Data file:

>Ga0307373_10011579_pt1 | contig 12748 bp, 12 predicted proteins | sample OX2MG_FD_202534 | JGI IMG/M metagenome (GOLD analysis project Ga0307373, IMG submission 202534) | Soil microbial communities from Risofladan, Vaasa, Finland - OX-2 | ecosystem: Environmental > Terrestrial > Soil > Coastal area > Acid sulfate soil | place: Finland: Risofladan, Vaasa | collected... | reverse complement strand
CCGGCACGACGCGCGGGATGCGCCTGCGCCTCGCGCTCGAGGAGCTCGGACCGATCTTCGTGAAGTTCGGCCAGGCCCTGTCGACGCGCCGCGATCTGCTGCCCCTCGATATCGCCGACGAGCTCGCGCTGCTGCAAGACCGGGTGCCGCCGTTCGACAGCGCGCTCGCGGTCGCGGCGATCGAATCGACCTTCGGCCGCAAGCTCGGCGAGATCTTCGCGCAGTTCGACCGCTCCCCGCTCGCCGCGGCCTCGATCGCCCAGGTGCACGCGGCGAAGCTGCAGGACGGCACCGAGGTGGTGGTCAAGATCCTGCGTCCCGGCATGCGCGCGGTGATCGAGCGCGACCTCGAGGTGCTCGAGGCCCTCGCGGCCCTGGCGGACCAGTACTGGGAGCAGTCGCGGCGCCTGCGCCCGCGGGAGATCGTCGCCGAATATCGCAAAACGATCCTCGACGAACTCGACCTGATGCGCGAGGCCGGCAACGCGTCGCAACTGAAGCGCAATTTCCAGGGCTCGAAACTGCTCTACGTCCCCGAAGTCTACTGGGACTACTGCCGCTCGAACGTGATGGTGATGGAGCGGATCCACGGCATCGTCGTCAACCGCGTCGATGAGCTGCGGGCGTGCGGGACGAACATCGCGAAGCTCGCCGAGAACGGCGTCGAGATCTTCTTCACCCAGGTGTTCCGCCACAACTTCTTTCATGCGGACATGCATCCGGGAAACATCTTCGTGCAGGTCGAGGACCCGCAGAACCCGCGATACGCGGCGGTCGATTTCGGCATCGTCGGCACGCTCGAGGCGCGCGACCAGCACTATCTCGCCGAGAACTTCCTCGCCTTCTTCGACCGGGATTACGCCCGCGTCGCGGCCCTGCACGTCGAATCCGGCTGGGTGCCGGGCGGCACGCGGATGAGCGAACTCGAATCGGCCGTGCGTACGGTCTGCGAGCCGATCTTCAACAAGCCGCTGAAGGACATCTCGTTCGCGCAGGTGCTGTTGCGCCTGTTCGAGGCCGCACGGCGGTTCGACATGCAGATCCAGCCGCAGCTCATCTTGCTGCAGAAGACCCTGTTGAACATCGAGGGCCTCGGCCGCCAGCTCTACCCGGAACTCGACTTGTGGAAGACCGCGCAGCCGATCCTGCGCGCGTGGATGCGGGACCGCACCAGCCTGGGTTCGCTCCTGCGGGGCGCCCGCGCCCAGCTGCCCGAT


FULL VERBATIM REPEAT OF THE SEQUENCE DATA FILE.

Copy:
>Ga0307373_10011579_pt1 | contig 12748 bp, 12 predicted proteins | sample OX2MG_FD_202534 | JGI IMG/M metagenome (GOLD analysis project Ga0307373, IMG submission 202534) | Soil microbial communities from Risofladan, Vaasa, Finland - OX-2 | ecosystem: Environmental > Terrestrial > Soil > Coastal area > Acid sulfate soil | place: Finland: Risofladan, Vaasa | collected... | reverse complement strand
CCGGCACGACGCGCGGGATGCGCCTGCGCCTCGCGCTCGAGGAGCTCGGACCGATCTTCGTGAAGTTCGGCCAGGCCCTGTCGACGCGCCGCGATCTGCTGCCCCTCGATATCGCCGACGAGCTCGCGCTGCTGCAAGACCGGGTGCCGCCGTTCGACAGCGCGCTCGCGGTCGCGGCGATCGAATCGACCTTCGGCCGCAAGCTCGGCGAGATCTTCGCGCAGTTCGACCGCTCCCCGCTCGCCGCGGCCTCGATCGCCCAGGTGCACGCGGCGAAGCTGCAGGACGGCACCGAGGTGGTGGTCAAGATCCTGCGTCCCGGCATGCGCGCGGTGATCGAGCGCGACCTCGAGGTGCTCGAGGCCCTCGCGGCCCTGGCGGACCAGTACTGGGAGCAGTCGCGGCGCCTGCGCCCGCGGGAGATCGTCGCCGAATATCGCAAAACGATCCTCGACGAACTCGACCTGATGCGCGAGGCCGGCAACGCGTCGCAACTGAAGCGCAATTTCCAGGGCTCGAAACTGCTCTACGTCCCCGAAGTCTACTGGGACTACTGCCGCTCGAACGTGATGGTGATGGAGCGGATCCACGGCATCGTCGTCAACCGCGTCGATGAGCTGCGGGCGTGCGGGACGAACATCGCGAAGCTCGCCGAGAACGGCGTCGAGATCTTCTTCACCCAGGTGTTCCGCCACAACTTCTTTCATGCGGACATGCATCCGGGAAACATCTTCGTGCAGGTCGAGGACCCGCAGAACCCGCGATACGCGGCGGTCGATTTCGGCATCGTCGGCACGCTCGAGGCGCGCGACCAGCACTATCTCGCCGAGAACTTCCTCGCCTTCTTCGACCGGGATTACGCCCGCGTCGCGGCCCTGCACGTCGAATCCGGCTGGGTGCCGGGCGGCACGCGGATGAGCGAACTCGAATCGGCCGTGCGTACGGTCTGCGAGCCGATCTTCAACAAGCCGCTGAAGGACATCTCGTTCGCGCAGGTGCTGTTGCGCCTGTTCGAGGCCGCACGGCGGTTCGACATGCAGATCCAGCCGCAGCTCATCTTGCTGCAGAAGACCCTGTTGAACATCGAGGGCCTCGGCCGCCAGCTCTACCCGGAACTCGACTTGTGGAAGACCGCGCAGCCGATCCTGCGCGCGTGGATGCGGGACCGCACCAGCCTGGGTTCGCTCCTGCGGGGCGCCCGCGCCCAGCTGCCCGAT